"There is a process that every fund within a sector is going through that drives the correlations," explained Malek. "High correlation of all the hedge funds in one sector means something. It means that they are all doing something in common." Yet, while Malek believes that hedge fund replication is feasible, he also thinks efforts such as factor modeling or pay-off distribution, which some of these new hedge fund replication products are derived from, are doomed to fail.

The factor modeling method uses a regression procedure to weight the component factors and construct an algorithm with the goal of replicating a hedge fund index. The approach was originally developed and documented in a series of academic papers by William Fung, principal at Paradigm Financial Products, and David Hsieh, Professor of Finance at Duke University.[1]

Harry Kat, professor of risk management at London's Cass Business School, developed the method called 'pay-off distribution.' His approach "aims to provide returns with predefined statistical properties." Unlike factor modeling which "attempts to generate the same month-to-month returns" as a given fund or index, Professor Kat is looking to produce "returns with the same statistical properties as a given fund or index."[2]

Barclay Capital also recently launched its first hedge fund replication index based on the idea of integrating what they considered the best of both approaches above.[3]

However, Malek argues that these approaches are nothing more than back-fitting, especially when done on a high number of variables. "You cannot take the crème of returns, and have no idea how it was generated, plug it into a matrix, that has the price of oil, stocks, currencies, and come out with some sort of multi-variable equation that give you the weight of the factors historically which would have generated these returns," he explains.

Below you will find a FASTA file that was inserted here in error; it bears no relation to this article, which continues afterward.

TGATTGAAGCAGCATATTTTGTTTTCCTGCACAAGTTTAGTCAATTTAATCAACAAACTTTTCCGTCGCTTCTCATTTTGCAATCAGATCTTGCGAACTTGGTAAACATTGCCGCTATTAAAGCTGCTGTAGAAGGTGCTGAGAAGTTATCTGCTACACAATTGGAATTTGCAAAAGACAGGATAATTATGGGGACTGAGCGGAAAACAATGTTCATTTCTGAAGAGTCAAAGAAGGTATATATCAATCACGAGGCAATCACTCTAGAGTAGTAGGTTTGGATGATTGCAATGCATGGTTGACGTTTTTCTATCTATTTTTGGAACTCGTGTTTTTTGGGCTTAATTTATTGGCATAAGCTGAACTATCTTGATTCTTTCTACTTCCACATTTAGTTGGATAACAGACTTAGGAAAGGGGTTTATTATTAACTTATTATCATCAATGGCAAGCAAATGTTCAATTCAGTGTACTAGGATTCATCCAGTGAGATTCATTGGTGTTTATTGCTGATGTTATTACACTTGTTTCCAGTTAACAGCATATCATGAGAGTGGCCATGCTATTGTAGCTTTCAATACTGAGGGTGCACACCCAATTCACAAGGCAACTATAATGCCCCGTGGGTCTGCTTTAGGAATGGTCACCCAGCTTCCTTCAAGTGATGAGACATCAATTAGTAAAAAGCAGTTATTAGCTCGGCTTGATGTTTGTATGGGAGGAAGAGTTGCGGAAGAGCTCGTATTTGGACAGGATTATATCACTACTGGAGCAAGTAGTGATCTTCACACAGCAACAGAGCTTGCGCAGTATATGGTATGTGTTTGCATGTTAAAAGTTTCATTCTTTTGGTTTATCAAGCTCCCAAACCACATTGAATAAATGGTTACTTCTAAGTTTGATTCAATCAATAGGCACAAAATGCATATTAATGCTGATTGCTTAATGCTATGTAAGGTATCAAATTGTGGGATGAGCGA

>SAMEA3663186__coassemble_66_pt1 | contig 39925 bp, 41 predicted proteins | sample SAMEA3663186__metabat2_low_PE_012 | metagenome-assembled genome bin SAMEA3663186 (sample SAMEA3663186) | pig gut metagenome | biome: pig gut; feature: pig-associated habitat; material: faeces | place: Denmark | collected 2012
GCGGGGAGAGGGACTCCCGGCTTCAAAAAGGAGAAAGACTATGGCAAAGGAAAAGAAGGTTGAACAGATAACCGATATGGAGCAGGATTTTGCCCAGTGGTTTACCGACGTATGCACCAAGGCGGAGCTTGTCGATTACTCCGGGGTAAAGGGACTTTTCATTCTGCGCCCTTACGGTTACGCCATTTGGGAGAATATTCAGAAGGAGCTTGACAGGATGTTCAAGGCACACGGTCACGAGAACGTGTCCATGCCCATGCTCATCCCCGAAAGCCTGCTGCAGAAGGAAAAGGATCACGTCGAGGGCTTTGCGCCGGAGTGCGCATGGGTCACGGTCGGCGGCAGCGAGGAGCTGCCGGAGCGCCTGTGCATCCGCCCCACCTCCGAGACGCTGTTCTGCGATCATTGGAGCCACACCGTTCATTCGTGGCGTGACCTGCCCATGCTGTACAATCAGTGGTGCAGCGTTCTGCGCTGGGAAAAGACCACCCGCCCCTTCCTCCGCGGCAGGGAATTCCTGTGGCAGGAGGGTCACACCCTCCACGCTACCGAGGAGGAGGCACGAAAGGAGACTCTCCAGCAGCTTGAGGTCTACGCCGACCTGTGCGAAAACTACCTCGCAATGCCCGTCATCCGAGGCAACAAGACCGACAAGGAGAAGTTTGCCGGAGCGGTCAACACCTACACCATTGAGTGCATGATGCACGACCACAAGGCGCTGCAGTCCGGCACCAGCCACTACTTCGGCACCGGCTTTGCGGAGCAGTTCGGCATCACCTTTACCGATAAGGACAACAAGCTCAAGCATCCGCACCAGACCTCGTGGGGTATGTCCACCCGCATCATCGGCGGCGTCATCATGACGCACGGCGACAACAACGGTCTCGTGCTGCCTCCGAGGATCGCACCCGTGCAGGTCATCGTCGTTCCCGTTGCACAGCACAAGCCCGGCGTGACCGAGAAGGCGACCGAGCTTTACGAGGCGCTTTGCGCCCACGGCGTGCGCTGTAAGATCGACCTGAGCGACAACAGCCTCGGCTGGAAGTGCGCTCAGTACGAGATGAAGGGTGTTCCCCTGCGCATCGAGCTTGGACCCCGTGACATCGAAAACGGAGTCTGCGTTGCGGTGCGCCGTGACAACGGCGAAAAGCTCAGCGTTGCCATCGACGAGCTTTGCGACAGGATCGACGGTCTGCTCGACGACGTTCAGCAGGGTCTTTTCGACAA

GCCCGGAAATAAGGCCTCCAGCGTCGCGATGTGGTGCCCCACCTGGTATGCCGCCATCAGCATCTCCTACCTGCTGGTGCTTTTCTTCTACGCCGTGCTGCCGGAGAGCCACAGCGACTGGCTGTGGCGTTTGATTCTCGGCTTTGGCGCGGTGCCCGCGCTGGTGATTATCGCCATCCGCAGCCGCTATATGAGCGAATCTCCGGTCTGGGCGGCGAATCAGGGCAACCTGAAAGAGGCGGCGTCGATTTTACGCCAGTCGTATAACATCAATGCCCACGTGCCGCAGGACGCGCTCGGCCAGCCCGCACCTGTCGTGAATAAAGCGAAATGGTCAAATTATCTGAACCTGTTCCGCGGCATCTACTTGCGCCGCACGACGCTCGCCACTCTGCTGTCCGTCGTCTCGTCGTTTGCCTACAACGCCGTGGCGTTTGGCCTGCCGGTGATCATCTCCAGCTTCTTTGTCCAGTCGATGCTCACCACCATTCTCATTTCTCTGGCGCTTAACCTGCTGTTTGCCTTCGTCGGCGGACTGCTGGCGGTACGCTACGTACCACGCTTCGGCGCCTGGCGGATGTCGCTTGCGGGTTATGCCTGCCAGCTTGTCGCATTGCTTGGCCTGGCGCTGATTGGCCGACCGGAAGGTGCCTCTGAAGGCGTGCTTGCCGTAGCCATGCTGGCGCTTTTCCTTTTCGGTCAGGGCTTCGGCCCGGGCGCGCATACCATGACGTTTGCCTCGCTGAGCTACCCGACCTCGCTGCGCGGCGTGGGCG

Conquest's approach, on the other hand, is based on what Malek says is a transparent set of "extremely simple trading rules" purportedly suited to replicate, in the case of its exotic beta product, a generic managed futures trend following strategy. "You don't duplicate a strategy being an outsider," says Malek, "you do it the same way that traders in that strategy are doing it... by knowing as much about that strategy as the people who are doing it."

Not surprisingly, each of the proponents of these approaches -- factor modeling, pay-off distribution and mechanical trading -- claim to best capture or replicate the hedge fund strategy they compare themselves to. Conquest states that its mechanical trading replication approach has resulted in it being approximately 90% correlated to the S&P managed futures index. Whereas, in the case of factor modeling or pay-off distribution, back-fitting raises the specter of optimization and makes these methods "very controversial" as far as Malek is concerned. Interestingly, Conquest is not the first with a mechanical trading index product; the concept actually dates back to 1988 with the MLM Index™, a passive moving average futures index developed by Mount Lucas Management.[4]

Conquest's mechanical trading index/product, on the other hand, has only three years of walk forward actual performance. This leaves open many questions, including the veracity of making comparisons against composite hedge fund indices (such as the S&P managed futures index), the validity of the trading methods and the robustness of the parameters used to supposedly define the beta of managed futures, as well as conflicts of interest that result when making claims of having alpha in its other products using a beta index of their own creation.

In response, Malek states that with respect to the development of Conquest's mechanical managed futures trend following system, "you cannot get any simpler than what we have created. It doesn't have any other hard coded parameters. It basically says that trend following happens anywhere between 5 to 200 days," he explains. "We could spend two more hours talking about what makes a good back test and what doesn't. What I can tell you is that this is not a theory anymore, this is something that we have been running for over three years."